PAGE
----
Press release 4

How Olive Oil is produced: from the olive to the oil

 

Extraction techniques from its origins to present day methods

How to press olives: people have wondered how to do this since time immemorial.

Originally, olives were simply ground using a mortar, sometimes adding some hot water to aid the separation of the oil and the final yield. The crushed olives were then placed in a sack to which two sticks were attached to the edges; by simply rotating the sticks the olives were crushed further and the oil released, just like twisting a wet cloth to remove excess water.

However the first real revolution in pressing techniques was the invention of the rotating olive press: a large cylindrical stone (millstone) which was fitted with a wooden board and operated by hand or with the help of animals.

The application of the principles of the lever press allowed for further improvements in the yield produced. The olives, which were previously crushed and then placed in bags, were instead placed under a pole which had large stone weights attached to one end. In this way the olives were crushed as if they were in a large nutcracker thereby allowing the precious juices to flow freely.  Refinements of this technique saw the substitution of the stone weights with a cord system using a winch system.

However the real invention to revolutionise the process was Archimedes’ Screw. Applying pressure on the end of the lever and then subsequently on the screw allowed for a level of pressure which was previously unthinkable. Such presses were constructed in larger and larger versions where the screw was operated with poles which were initially pushed by hand and then moved by ropes anchored to a vertical axis (gearbox), which allowed for further rotation of the press. One obvious evolution was the replacement of the wooden screws with similar structures in iron.

In 1830, a French agronomist, Pietro Ravanas, applied a revolutionary invention following Pascal’s law of communicating vessels thereby effectively creating the first hydraulic presses which were widely used in the region of Puglia, in particular in Bitonto.

The spread of electricity in the early years of the last century allowed for a considerable improvement in the efficiency of the systems, but the basic method of oil extraction remained that of traditional ‘pressure’. It was only in the 70s that a totally new extraction system was diffused: the centrifugal method. After the pressing, the olive paste is then placed in a large horizontal centrifuge (or decanter) which separates the oil from water and pomace.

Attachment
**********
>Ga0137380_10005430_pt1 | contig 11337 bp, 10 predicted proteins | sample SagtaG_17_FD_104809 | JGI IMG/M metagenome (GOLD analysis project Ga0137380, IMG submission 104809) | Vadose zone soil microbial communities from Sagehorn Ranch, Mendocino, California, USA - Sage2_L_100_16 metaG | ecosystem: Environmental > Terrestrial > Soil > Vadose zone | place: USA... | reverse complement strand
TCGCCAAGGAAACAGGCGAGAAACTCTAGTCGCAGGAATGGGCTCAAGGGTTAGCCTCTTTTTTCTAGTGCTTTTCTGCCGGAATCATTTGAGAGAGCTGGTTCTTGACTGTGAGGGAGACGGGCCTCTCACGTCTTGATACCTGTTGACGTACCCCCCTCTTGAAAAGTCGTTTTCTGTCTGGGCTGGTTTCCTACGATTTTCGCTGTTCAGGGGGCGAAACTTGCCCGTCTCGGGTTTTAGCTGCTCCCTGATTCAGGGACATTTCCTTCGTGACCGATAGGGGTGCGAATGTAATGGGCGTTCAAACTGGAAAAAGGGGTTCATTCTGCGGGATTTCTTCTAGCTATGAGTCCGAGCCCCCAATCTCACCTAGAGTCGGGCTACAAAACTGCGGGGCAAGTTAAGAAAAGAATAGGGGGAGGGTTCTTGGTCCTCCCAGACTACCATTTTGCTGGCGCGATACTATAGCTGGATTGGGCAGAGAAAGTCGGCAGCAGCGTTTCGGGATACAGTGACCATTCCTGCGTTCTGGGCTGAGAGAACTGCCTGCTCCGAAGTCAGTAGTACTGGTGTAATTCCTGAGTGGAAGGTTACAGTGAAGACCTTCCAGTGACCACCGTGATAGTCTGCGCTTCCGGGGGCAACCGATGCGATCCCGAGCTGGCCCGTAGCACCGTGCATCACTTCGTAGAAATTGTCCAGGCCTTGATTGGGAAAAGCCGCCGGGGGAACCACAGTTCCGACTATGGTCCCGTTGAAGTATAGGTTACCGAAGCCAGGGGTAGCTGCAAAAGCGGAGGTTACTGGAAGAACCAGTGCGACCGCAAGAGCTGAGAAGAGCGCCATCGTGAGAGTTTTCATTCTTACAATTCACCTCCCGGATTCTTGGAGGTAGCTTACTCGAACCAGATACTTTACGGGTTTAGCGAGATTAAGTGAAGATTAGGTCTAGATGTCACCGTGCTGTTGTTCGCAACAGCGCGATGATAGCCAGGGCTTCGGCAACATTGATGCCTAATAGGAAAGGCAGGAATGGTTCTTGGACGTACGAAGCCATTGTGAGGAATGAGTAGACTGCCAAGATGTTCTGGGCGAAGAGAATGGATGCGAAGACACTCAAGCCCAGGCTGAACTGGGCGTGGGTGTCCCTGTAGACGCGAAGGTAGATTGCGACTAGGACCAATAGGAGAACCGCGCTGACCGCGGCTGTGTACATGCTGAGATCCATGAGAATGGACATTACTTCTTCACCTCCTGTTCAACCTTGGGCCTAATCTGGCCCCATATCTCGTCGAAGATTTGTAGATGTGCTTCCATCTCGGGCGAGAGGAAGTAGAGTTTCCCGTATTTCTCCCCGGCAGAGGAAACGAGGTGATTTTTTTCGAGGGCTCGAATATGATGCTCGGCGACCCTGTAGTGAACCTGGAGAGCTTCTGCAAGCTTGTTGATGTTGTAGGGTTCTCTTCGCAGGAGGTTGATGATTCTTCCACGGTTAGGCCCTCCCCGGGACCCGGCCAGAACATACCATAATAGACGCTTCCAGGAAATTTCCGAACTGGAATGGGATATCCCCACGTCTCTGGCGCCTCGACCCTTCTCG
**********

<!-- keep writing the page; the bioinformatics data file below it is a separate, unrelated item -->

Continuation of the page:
Comparison of Extraction Processes: traditional and modern methods

Pressure:

This is the traditional method which has evolved over thousands of years as a result of the inventiveness of mankind and which still elicits the idea of authenticity, craftsmanship and quality.
Today this method is no longer able to adequately meet the needs of quality, hygiene and safety required in modern extraction processes however the technique is still practiced by many small-scale producers as they believe it enhances the concept of ‘naturalness’ regarding their products.

Centrifugal:

In this extraction process the olive paste extracted from the olives is directly separated by centrifugation into its components; oil, water and pomace. The method has evolved and been perfected over the last few decades and it is deservedly supplanting traditional systems based on pressure.

1. DEFOLIATION AND WASHING THE OLIVES

Pressure Method:

Both operations are performed infrequently. It is generally considered sufficient to eliminate the larger branches and wash any olives which have fallen to the ground.

Centrifugation Method:

Defoliation and washing the olives are absolutely necessary as the eventual presence of branches, stones, sand or dirt could damage the extraction plant.
Defoliation is performed using a suction process when the olives are placed into specific washing containers. Washing is performed by hydro-pneumatic machines and takes place in the water baths using forced water circulation.

2. OLIVE CRUSHING

Warning! Oxidation begins when the olive paste comes into contact with air.

Pressure Method: